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Women of Intention Week Twelve: Finances

Women of Intention, MoneyAmanda Walter | Maple Alps2 Comments

Welcome to week twelve of the series, Women of Intention! So glad you've decided to stop by! For more information, and a list of topics, visit our introduction post HERE

Finances: Maple Alps! Women Of Intention #WomenOfIntention16


Today, we are going to meet Deb from Saving the Crumbs, an amazingly practical and informative blog written by her and her husband. They talk about finances, economy, frugality, name it!

Because of this, I think it quite appropriate that Deb will be sharing with us about intentionality when it comes to finances today! After reading this post, be sure to check out Saving the Crumbs and share this post :)

Find Deb on TwitterFacebook, and Google+

Briefly tell us a bit about yourself: What are your passions, work and interests?

Hi! I’m Deb, and for the last year I have had the privilege of being a stay-at-home mom with my little girl. So my greatest interest and responsibility right now is the enormous task of molding her little heart and character to love what is pure and to desire to do what’s right. I’m realizing this is the most challenging job I’ve ever embarked upon!

Besides being a mom, being economical and living simply are probably some of my greatest passions and tend to trickle into just about every aspect of my life. So my family’s interests usually revolve around our little garden, nature, ministry, and saving money. In fact, we love good deals and being thrifty so much that a few years ago, my husband and I started a personal finance blog called where we share things like eating for less than $60 a month and paying off our house in 2 years. We just share what we’ve done and hope that it can benefit other people who might be needing encouragement or ideas in this area.


Why would you say approaching finances intentionally is important, and how can one practically begin doing so?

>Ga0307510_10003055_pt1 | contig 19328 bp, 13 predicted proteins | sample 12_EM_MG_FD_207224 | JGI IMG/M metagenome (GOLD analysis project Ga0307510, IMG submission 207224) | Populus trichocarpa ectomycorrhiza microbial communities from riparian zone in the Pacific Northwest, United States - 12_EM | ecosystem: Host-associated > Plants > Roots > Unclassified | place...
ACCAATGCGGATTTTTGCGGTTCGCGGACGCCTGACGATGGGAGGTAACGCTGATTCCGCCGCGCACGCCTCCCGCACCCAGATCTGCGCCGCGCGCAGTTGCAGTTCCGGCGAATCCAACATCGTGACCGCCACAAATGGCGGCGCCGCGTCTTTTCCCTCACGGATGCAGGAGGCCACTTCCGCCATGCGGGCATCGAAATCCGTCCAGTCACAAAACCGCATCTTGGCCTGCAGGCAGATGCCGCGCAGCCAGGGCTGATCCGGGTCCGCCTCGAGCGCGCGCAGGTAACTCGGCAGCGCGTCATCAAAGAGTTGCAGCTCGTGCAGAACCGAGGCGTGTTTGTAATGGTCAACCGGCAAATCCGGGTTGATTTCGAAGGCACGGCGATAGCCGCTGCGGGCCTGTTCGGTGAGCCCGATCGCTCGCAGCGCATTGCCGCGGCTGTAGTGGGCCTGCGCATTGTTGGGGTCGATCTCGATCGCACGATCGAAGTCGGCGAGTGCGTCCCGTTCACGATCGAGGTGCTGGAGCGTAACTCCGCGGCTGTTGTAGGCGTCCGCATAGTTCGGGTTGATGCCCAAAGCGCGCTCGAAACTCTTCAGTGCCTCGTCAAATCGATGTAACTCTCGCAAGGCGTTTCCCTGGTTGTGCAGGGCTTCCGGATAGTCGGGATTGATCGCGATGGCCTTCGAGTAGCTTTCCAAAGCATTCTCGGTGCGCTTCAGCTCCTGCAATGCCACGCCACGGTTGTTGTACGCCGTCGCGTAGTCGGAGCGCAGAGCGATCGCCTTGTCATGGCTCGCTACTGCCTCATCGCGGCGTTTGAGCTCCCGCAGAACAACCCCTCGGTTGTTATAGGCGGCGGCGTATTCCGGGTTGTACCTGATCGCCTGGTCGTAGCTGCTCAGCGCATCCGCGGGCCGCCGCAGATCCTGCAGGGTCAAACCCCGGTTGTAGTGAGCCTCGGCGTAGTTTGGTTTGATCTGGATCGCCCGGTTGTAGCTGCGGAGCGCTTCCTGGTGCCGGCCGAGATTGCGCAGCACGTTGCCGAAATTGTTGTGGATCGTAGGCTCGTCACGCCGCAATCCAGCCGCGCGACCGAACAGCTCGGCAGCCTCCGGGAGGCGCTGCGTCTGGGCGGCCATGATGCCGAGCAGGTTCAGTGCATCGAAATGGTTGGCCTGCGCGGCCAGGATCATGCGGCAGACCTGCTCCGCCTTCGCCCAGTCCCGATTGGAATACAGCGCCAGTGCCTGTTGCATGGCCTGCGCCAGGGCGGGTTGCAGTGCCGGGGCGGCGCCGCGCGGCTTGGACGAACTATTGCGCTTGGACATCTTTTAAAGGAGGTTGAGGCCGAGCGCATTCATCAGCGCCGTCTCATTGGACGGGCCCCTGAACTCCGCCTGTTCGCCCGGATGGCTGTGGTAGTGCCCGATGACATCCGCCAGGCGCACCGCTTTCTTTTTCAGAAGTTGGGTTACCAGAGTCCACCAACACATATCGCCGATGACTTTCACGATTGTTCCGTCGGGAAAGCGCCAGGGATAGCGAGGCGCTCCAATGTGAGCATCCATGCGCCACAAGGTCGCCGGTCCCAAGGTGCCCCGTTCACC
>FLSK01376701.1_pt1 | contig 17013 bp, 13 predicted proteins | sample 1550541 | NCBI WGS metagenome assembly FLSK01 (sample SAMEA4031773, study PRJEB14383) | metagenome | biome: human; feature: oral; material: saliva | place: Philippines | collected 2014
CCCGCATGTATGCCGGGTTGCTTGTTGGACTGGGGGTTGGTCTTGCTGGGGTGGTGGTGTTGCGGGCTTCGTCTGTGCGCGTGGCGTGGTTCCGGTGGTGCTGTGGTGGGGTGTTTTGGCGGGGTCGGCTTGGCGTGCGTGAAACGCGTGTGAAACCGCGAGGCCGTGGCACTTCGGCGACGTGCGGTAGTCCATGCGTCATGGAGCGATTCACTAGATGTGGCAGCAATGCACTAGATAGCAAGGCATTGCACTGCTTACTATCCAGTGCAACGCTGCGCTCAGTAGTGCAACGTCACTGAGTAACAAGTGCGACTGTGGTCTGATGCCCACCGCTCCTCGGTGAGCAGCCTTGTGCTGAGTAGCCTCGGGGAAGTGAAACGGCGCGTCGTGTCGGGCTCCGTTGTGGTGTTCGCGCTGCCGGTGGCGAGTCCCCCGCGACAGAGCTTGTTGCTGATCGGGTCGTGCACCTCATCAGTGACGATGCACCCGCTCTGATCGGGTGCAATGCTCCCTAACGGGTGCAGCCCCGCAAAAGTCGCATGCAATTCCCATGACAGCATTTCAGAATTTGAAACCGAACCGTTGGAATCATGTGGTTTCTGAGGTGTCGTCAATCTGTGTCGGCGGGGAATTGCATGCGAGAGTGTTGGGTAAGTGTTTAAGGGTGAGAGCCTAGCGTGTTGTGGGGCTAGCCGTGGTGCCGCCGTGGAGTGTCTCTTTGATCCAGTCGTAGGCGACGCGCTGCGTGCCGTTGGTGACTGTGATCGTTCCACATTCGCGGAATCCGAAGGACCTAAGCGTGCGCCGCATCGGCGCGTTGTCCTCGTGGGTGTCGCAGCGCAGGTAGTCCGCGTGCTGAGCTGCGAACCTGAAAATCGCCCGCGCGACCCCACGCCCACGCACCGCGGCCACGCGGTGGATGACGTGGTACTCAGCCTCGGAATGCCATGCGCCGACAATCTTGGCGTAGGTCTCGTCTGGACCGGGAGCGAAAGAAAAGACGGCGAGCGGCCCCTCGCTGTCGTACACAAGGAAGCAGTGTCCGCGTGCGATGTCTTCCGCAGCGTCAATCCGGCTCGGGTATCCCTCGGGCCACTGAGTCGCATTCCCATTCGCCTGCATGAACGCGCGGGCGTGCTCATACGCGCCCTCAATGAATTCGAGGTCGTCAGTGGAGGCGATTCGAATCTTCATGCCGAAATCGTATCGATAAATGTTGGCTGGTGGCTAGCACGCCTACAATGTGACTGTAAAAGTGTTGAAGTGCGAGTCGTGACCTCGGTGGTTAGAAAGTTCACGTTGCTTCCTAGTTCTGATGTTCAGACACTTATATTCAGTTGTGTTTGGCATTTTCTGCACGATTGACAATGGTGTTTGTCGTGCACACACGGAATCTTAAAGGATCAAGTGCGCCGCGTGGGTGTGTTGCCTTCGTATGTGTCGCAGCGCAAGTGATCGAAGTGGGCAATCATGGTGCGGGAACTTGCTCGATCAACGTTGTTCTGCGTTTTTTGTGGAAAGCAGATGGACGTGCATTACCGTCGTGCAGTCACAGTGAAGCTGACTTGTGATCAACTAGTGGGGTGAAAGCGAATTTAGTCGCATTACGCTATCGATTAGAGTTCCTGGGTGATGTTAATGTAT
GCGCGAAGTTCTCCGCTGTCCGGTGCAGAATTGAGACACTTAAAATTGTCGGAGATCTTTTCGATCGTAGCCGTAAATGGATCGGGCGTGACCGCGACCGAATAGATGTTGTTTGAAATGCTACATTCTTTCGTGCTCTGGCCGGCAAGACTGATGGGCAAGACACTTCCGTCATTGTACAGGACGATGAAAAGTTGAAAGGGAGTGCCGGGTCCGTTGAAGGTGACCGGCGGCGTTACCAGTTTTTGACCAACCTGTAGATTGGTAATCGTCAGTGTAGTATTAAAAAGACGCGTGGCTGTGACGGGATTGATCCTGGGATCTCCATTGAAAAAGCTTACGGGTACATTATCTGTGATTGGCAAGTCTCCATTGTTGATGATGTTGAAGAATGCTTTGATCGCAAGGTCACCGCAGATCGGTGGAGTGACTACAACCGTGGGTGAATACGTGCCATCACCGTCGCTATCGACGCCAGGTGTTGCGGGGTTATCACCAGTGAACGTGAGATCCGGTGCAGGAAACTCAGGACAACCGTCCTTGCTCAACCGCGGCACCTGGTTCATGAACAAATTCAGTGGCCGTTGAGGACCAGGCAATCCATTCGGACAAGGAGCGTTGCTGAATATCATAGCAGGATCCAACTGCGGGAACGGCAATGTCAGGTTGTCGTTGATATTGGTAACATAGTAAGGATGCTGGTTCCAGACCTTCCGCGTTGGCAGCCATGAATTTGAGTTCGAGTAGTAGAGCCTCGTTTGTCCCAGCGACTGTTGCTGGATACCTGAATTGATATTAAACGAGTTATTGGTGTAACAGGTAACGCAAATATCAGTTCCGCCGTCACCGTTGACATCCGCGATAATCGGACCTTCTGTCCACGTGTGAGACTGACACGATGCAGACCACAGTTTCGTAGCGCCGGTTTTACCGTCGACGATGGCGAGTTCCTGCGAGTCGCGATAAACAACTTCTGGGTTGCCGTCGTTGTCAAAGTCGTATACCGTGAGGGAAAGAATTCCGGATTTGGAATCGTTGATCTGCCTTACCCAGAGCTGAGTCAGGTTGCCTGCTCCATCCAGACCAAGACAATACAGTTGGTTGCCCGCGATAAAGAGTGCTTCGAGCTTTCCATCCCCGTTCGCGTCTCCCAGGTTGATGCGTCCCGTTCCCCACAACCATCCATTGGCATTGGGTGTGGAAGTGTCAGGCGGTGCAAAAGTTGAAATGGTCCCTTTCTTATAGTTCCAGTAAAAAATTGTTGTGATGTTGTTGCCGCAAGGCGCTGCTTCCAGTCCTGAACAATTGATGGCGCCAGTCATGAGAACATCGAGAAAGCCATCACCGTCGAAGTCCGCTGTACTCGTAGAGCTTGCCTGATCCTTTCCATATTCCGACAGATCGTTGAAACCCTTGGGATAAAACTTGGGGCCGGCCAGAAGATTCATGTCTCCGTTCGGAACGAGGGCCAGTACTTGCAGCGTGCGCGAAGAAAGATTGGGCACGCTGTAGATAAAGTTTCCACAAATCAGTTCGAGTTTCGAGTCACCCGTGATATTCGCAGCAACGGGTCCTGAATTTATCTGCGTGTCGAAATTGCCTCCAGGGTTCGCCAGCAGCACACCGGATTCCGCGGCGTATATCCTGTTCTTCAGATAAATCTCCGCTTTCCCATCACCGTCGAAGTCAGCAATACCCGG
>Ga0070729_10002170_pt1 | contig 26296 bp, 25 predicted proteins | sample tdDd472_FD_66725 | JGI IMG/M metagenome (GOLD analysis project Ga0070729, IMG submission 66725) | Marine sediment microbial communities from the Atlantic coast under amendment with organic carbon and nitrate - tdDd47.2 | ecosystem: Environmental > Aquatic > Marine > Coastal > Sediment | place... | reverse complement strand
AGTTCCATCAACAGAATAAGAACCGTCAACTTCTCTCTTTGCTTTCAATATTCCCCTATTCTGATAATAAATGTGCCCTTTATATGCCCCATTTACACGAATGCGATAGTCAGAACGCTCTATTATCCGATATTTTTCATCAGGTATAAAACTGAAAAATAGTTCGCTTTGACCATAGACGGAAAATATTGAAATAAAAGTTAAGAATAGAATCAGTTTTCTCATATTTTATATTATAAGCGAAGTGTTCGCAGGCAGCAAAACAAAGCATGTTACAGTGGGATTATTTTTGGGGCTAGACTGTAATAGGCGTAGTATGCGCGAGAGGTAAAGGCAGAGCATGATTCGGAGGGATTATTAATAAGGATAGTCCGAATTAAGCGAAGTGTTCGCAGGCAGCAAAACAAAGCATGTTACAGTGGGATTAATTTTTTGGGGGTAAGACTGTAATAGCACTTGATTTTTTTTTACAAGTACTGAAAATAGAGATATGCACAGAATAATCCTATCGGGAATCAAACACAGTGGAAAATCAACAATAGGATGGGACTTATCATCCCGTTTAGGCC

It’s true that money isn’t everything in life, but money does affect just about everything in life. Ultimately, our material possessions, our families, our relationships, and even our spiritual walk can be positively or negatively affected by how we approach finances. The problem is that it’s so easy to like expensive toys, brand name clothes, and fancy vacations -  and it’s easy to want them now even if we don’t have the money for it. But it takes very intentional effort to see past our present wants to our future needs, find joy in the simple things surrounding us, and have confidence making these decisions even among our peers.

Probably the most important first step is to find out where all your money is going. It’s amazing how it seems to just disappear without us even realizing we gave it away! But it has certainly gone somewhere, and your first job is to trace down every penny - groceries, utilities, cellphone bill, stopping by Taco Bell on the way home, restocking toilet paper, Amazon purchases, even that soda from the vending machine. Once it’s all down on paper, you might be pretty shocked where those pennies have been rolling off to and turning into pretty big bills! The necessary game plan is usually fairly obvious at that point.

How does your intentionality with finances affect the other areas of your life?

Before we had our daughter, both my husband and I worked. We didn’t earn a lot, but we minimized our lifestyle enough to live on just one salary and put the other into savings. So when our daughter arrived, we were already accustomed to a one-income lifestyle. I was able to quit my job and become a fulltime mom. What a privilege and blessing it has been! I know not everyone is in the position to do that, but it definitely wouldn’t have been possible for us if we hadn’t been intentional with our financial decisions ahead of time.

In addition, because we choose to live fairly frugally, my husband is able to work for a ministry doing what he really enjoys and has a passion for. He doesn’t feel like he has to get a high paying job doing work he may not enjoy in order to sustain an inflated lifestyle. Having these options is part of the “financial freedom” that we strive for.

What is one piece of advice you would give to encourage someone who is struggling with intentionality in the area of finances?

Be willing to look past the present. Take a visit to your future self 5, 10, or 20 years from now. What does it look like? Owning your own home, traveling the world, being a missionary, being a stay-at-home mom? Once you have a clear picture in your mind, decide how you will get there. Then start being intentional now to take steps along the paths that lead toward your goals.

What about you? Were you inspired by this post? Are you intentional when it comes to your finances? Why don't you tell us about it in the comments, and connect with us on social media?

(Don't forget to use the hashtag #WomenOfIntention16 so no one misses it!)